Friday 17 May
Vogelkop bowerbird (Amblyornis inornata)
Vogelkop bowerbird fact file
- Find out more
- Print factsheet
Vogelkop bowerbird description
The fascinating Vogelkop bowerbird (Amblyornis inornata) belongs to a unique family of birds famed for their construction of complex structures known as ‘bowers’ (3). The Latin name, inornata, refers to Vogelkop bowerbird’s lack of bright plumage. Some scientists have theorised that the complexity of this species’ bower has resulted in the male no longer needing bright plumage in order to attract a mate (3).
The plumage of the Vogelkop bowerbird is mainly brown, with its upperparts being dark brownish-olive fading to pale cinnamon brown on the underside (2). The Fakfak Mountain population of this species has slightly darker plumage on the upperparts, with brownish-yellow plumage below. The Vogelkop bowerbird has a brownish bill, dark brown eyes and bluish legs (2).
Although the male and female Vogelkop bowerbird are quite similar in appearance, the female can be distinguished by being slightly smaller, with legs that are darker and less blue than the male (2).
- Amblyornis inornatus. Top
BirdLife - Vogelkop bowerbird:
- A plant that grows on another plant, typically a tree, using it for physical support but not drawing nourishment from it.
- An external skeleton that supports and protects an animal’s body.
- A mating system in which males have more than one female partner.
IUCN Red List (October, 2011)
- del Hoyo, J., Elliott, A. and Sargatal, J. (2009) Handbook of the Birds of the World. Vol. 14: Bush-shrikes to Old World Sparrows. Lynx Edicions, Barcelona.
- Rowland, P. (2008) Bowerbirds. CSIRO Publishing, Melbourne.
- Madden, J. (2001) Sex, bowers and brains. Proceedings of the Royal Society Series B, 268: 833-838.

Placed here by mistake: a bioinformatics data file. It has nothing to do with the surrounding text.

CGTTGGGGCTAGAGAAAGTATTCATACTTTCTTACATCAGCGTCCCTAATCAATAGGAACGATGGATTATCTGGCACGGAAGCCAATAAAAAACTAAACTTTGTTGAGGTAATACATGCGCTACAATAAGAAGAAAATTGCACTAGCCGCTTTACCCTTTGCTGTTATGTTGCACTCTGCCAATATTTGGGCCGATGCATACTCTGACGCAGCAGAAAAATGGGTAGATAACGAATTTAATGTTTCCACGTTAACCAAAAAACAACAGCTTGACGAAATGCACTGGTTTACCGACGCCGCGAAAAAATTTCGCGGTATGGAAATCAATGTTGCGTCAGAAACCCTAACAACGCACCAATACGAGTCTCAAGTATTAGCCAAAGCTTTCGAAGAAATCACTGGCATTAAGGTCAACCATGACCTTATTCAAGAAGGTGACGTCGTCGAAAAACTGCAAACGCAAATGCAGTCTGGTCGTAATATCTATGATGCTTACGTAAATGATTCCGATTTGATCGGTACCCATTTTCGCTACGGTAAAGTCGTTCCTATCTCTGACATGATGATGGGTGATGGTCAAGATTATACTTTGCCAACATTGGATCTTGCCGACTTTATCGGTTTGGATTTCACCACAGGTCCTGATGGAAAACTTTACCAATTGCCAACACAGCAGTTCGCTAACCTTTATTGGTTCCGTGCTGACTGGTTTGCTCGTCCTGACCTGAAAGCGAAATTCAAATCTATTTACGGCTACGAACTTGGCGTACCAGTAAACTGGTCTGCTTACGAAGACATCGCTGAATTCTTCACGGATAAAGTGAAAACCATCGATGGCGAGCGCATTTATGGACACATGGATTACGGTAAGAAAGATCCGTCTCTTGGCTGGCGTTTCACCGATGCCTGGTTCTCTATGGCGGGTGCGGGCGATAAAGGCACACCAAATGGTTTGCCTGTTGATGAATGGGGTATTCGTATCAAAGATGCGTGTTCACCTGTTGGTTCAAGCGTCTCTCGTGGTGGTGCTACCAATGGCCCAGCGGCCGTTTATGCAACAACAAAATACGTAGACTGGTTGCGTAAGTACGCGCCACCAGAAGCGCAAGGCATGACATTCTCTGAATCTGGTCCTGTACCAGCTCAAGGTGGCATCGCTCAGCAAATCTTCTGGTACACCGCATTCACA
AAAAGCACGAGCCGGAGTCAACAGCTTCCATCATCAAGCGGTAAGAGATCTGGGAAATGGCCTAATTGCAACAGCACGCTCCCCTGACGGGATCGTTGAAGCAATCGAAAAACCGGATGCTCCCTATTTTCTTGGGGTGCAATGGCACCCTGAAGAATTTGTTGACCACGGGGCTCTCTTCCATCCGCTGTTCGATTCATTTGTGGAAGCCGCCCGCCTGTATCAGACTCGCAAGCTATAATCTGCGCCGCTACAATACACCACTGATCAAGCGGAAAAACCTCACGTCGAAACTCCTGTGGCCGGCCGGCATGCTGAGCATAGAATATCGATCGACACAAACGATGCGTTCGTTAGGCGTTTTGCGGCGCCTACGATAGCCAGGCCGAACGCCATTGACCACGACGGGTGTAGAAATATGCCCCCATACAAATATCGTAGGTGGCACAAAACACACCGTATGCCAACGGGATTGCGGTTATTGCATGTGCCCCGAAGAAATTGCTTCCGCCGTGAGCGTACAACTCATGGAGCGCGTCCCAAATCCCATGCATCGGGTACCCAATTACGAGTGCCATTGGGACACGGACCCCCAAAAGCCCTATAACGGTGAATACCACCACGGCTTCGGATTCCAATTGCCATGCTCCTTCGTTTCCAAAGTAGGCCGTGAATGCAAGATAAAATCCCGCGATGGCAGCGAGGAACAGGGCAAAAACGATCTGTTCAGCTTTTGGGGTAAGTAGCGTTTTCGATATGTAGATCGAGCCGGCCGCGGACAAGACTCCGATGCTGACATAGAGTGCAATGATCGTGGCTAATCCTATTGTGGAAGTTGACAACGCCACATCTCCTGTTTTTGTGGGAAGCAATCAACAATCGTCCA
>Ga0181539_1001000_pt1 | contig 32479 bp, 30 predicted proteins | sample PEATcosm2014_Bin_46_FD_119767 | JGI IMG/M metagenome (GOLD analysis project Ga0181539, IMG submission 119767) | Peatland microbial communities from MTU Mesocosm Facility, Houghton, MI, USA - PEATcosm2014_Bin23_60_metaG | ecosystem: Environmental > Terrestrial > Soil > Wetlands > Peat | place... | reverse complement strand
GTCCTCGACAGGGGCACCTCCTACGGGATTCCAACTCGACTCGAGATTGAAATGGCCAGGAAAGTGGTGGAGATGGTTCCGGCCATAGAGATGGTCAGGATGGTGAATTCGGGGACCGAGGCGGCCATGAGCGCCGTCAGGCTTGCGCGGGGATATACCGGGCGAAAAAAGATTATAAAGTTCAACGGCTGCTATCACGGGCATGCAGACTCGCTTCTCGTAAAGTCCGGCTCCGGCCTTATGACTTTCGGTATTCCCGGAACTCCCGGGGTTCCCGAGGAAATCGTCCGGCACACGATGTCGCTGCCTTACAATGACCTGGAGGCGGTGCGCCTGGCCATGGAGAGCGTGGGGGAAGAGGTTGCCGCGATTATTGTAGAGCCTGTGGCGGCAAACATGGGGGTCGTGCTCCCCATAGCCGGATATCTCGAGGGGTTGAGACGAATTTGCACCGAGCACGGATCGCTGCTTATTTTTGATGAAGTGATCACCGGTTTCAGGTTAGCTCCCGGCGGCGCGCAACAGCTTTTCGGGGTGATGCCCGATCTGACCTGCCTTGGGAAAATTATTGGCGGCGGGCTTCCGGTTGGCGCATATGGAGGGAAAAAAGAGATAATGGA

- view the contents of, and Material on, the website;
- download and retain copies of the Material on their personal systems in digital form in low resolution for their own personal use;
- teachers, lecturers and students may incorporate the Material in their educational material (including, but not limited to, their lesson plans, presentations, worksheets and projects) in hard copy and digital format for use within a registered educational establishment, provided that the integrity of the Material is maintained and that copyright ownership and authorship is appropriately acknowledged by the End User.
Vogelkop bowerbird biology
The most fascinating aspect of the Vogelkop bowerbird’s biology is the construction of a wigwam style bower by the male (3). In general, male bowerbirds construct and decorate bowers in order to attract a mate, with the structure of the bower varying greatly between species. Female bowerbirds are thought to prefer to mate with males that construct larger and more highly decorated bowers (4).
The bower of the male Vogelkop bowerbird is a complex hut-like structure, generally known as a maypole bower as it is built around a central sapling tree trunk (2). The roof is usually made out of epiphytic orchid stems, and the whole construction can be up to 1.5 metres in height and 2 metres in diameter (2). The central pole of the bower is covered in moss, and this extends out to form a lawn in front of the bower. This lawn is then decorated by the male with neat piles of attractive objects, including brightly coloured fruits and flowers, insect exoskeletons and pieces of charcoal (2). Red, blue, black and orange coloured items are particularly favoured by the Vogelkop bowerbird, though the colour, type and amount of ornaments varies greatly from bower to bower and between populations (2) (3). The male Vogelkop bowerbird will often indulge in sabotage or theft from a neighbouring bower (2).
In certain parts of its range (Fakfak and Kumawa Mountains), the Vogelkop bowerbird builds a more simple structure which lacks a roof (2). The extreme difference in bowers may lead to these populations being classified as a separate species, although genetic studies so far have not revealed any major differences (2) (3).
When a female Vogelkop bowerbird arrives at the bower, the male will begin the courtship display by rushing inside and crouching at the rear of the bower, while singing (2). The courtship songs consists of both natural sounds and mimicry, and the chamber of the bower is believed to amplify the song (3). During the courtship display, the male will also stand erect and occasionally run out from the concealment of the bower, with its head cocked to one side, before dashing back in (2). Male Vogelkop bowerbirds are polygynous, mating with more than one female (3).